Statements are nontestimonial [and thus nonviolative of the Confrontation Clause] when made in the course of police interrogation under circumstances objectively indicating that the primary purpose of the interrogation is to enable police assistance to meet an ongoing emergency. They are testimonial when the circumstances objectively indicate that there is no such ongoing emergency, and that the primary purpose of the interrogation is to establish or prove past events potentially relevant to later criminal prosecution. 

The Supreme Court, however, still has not clarified exactly what factors courts should consider in determining whether a statement is "testimonial." That has left lower courts to their own devices, and the recent opinion of the Court of Appeals of Washington, Division 1, in State v. Cason, 2010 WL 3398522 (Wash.App. Div. 1 2010), reveals the criteria that Washington courts use to determine whether a statement is "testimonial."

Continue reading

September 2, 2010 | Permalink | Comments (0) | TrackBack (0)

Wednesday, September 1, 2010

Where There's A Will(iam's): Florida Opinion Reveals Florida Counterpart To Federal Rule Of Evidence 414

Federal Rule of Evidence 414(a) provides that

In a criminal case in which the defendant  is accused of an offense of child molestation, evidence of the defendant's commission of another offense or offenses of child molestation is admissible, and may be considered for its bearing on any matter to which it is relevant.

This Rule was created by the Violent Crime Control and Law Enforcement Act of 1994. Florida's counterpart to Rule 414(a) is section 90.404(2)(b)1, Florida Statutes, which provides that

In a criminal case in which the defendant is charged with a crime involving child molestation, evidence of the defendant's commission of other crimes, wrongs, or acts of child molestation is admissible, and may be considered for its bearing on any matter to which it is relevant.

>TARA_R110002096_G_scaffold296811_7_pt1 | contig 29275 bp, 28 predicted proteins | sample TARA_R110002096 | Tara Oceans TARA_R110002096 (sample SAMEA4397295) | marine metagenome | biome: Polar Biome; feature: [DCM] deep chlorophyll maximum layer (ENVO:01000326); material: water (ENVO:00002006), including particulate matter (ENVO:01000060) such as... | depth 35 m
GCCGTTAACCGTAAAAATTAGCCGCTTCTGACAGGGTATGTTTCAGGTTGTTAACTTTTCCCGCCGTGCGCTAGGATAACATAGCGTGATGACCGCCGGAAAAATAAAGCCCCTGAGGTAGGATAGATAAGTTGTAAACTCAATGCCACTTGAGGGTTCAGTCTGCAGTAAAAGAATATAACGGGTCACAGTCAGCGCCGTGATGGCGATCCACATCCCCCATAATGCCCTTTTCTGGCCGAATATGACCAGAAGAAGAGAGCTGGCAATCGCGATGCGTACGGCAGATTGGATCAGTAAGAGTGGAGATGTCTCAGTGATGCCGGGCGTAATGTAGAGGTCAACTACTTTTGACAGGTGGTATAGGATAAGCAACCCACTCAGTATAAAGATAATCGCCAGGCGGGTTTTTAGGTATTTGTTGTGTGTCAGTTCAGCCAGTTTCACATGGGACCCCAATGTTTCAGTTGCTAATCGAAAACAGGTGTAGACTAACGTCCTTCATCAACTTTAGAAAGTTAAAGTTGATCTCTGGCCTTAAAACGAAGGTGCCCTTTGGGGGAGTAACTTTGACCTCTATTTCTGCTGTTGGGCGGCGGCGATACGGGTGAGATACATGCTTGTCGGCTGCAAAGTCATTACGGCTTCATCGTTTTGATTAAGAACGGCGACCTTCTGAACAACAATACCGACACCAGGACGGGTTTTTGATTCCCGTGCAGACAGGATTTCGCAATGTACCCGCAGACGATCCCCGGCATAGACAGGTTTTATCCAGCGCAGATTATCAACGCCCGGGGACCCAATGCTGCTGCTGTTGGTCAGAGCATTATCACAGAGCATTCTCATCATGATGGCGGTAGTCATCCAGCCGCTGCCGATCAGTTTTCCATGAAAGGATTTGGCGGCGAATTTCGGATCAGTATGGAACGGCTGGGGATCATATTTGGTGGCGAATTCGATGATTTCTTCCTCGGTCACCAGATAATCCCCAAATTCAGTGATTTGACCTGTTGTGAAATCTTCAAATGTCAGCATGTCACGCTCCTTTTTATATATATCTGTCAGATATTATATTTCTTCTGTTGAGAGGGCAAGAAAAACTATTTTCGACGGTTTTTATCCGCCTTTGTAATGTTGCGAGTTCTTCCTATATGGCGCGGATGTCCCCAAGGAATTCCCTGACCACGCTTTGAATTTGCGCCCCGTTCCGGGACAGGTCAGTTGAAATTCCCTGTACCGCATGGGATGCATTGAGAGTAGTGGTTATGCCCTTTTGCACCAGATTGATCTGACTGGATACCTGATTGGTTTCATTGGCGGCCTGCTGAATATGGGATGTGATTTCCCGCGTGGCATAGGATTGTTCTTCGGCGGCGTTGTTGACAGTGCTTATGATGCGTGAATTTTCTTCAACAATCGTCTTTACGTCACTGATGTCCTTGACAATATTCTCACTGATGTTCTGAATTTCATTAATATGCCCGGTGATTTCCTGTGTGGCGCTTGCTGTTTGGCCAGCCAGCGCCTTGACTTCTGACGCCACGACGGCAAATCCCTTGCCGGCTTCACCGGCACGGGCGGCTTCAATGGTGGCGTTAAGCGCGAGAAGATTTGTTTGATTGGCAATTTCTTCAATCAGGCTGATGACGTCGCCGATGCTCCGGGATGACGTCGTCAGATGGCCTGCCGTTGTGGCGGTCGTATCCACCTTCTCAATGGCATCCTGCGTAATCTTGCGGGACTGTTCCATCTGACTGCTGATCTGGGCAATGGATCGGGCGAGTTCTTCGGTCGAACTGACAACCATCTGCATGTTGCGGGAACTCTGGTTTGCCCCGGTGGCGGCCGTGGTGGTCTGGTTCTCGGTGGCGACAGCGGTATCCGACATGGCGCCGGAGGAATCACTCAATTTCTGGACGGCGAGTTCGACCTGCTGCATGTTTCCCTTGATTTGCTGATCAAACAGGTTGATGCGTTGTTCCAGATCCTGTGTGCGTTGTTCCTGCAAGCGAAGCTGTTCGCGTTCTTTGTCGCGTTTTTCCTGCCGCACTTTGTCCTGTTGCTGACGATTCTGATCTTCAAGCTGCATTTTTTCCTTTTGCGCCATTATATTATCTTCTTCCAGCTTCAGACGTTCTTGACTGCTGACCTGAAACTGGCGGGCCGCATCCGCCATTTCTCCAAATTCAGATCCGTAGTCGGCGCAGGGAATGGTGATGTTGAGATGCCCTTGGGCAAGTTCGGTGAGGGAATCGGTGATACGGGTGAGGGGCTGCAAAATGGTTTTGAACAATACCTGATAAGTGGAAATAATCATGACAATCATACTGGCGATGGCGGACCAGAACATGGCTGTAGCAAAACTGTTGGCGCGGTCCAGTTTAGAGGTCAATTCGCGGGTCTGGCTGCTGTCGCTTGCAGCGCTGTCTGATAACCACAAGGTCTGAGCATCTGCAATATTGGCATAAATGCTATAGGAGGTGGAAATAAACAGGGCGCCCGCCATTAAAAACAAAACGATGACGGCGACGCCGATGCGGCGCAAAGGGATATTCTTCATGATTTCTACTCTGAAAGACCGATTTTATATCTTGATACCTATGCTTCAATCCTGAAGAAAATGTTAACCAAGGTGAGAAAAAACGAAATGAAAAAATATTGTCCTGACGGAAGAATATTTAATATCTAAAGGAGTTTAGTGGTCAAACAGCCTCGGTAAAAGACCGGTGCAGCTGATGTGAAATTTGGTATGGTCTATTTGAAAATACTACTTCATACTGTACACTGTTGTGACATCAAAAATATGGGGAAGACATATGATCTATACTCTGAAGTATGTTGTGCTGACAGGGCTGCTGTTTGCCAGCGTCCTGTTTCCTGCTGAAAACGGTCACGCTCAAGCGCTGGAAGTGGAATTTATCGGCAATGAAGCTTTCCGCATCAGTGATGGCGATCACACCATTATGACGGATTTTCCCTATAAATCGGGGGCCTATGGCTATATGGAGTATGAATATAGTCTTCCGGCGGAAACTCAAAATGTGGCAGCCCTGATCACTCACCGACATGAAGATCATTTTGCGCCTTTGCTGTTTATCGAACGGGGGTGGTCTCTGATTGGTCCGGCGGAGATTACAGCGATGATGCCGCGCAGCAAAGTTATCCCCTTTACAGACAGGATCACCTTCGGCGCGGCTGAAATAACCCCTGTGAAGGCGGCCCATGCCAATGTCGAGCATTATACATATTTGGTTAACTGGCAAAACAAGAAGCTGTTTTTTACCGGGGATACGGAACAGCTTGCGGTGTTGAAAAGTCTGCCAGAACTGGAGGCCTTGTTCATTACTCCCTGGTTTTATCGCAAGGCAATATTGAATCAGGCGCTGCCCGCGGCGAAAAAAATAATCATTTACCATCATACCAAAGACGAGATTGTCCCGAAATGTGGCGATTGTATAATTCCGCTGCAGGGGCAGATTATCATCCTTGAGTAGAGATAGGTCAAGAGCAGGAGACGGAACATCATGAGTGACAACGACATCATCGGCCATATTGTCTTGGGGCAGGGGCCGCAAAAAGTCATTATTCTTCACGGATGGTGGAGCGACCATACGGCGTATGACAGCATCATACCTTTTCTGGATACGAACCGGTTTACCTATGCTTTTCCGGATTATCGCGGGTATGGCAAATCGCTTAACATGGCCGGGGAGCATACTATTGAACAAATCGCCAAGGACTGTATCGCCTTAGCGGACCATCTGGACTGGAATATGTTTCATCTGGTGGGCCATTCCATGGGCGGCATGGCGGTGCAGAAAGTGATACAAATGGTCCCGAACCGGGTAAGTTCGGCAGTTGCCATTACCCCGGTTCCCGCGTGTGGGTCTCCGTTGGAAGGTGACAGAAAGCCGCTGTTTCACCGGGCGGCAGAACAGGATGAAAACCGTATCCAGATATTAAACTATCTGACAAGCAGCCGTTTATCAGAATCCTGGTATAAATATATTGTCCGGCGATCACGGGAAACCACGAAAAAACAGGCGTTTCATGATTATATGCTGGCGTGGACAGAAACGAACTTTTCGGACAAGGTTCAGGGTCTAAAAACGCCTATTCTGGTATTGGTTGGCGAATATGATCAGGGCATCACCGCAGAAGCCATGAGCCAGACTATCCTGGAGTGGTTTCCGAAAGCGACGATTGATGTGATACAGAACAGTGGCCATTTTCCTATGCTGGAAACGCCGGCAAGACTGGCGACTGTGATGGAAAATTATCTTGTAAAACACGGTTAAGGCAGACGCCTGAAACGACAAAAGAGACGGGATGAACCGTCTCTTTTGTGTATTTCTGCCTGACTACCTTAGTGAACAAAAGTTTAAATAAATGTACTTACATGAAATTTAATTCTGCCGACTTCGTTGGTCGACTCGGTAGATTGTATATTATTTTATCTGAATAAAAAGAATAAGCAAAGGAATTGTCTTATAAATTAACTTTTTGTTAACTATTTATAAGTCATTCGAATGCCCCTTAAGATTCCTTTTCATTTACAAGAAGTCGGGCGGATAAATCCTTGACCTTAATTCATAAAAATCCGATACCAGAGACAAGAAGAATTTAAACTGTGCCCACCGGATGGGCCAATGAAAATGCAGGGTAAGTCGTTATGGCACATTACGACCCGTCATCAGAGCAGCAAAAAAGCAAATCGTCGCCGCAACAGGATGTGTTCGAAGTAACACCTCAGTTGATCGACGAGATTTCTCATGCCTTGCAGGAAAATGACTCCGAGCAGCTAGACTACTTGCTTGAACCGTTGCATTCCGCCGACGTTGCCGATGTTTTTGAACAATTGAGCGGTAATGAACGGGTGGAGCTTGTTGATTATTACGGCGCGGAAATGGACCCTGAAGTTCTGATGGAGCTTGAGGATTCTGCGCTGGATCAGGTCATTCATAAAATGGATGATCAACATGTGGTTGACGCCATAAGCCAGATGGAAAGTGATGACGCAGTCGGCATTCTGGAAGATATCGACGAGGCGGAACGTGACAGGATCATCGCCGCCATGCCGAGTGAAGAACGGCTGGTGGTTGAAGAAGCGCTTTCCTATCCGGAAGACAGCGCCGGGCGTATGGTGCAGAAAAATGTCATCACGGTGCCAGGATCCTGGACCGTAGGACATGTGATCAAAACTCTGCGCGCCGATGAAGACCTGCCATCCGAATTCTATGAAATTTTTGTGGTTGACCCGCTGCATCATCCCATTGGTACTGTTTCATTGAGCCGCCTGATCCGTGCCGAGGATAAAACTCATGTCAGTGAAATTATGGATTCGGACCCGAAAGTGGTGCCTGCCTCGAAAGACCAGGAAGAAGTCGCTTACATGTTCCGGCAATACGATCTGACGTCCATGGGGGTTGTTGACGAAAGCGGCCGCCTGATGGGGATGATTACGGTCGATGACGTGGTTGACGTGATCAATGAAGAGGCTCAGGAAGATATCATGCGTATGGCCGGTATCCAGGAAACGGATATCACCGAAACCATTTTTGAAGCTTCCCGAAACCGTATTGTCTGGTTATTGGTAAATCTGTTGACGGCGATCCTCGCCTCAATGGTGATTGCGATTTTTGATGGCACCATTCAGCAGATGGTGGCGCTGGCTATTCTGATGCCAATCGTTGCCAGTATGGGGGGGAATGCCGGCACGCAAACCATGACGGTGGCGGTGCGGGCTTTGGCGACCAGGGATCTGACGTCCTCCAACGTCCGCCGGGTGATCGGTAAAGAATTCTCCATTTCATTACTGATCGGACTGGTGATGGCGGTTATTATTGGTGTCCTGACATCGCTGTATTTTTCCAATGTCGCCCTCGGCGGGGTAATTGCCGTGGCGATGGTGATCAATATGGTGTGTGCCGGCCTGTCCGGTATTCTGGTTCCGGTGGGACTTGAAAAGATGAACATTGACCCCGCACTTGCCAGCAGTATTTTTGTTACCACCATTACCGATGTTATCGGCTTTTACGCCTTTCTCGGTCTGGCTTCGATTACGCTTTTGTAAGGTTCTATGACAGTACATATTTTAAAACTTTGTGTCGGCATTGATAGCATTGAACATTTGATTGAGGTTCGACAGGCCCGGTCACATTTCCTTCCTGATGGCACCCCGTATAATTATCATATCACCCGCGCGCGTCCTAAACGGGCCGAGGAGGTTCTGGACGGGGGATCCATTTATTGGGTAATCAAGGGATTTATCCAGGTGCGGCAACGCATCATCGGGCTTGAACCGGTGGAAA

And, as the recent opinion of the District Court of Appeal of Florida, Fifth District, in Arrascue v. State, 2010 WL 3359371 (Fla.App. 5 Dist. 2010), makes clear, Florida's rule was in place well before its federal counterpart.

Continue reading

September 1, 2010 | Permalink | Comments (0) | TrackBack (0)

Tuesday, August 31, 2010

Keystone Case: Eastern District Of Pennsylvania Engages in Confusing Conviction Impeachment Analysis

Federal Rule of Evidence 609(b) provides that

Evidence of a conviction under this rule is not admissible if a period of more than ten years has elapsed since the date of the conviction or of the release of the witness from the confinement imposed for that conviction, whichever is the later date, unless the court determines, in the interests of justice, that the probative value of the conviction supported by specific facts and circumstances substantially outweighs its prejudicial effect. However, evidence of a conviction more than 10 years old as calculated herein, is not admissible unless the proponent gives to the adverse party sufficient advance written notice of intent to use such evidence to provide the adverse party with a fair opportunity to contest the use of such evidence.

Now, take a look at the recent opinion of the United States District Court for the Eastern District of Pennsylvania in United States v. Bellinger, 2010 WL 3364335 (E.D. Pa. 2010), and see if you think that the court made the right ruling under Rule 609(b).

Continue reading

August 31, 2010 | Permalink | Comments (1) | TrackBack (0)

Monday, August 30, 2010

Modern Hatfield & McCoy: Court Of Appeals Of Kentucky Notes Differences Between Rules 803(6) & (8) In Boundary Dispute

Like its federal counterpart, Kentucky Rule of Evidence 803(8) provides an exception to rule against hearsay for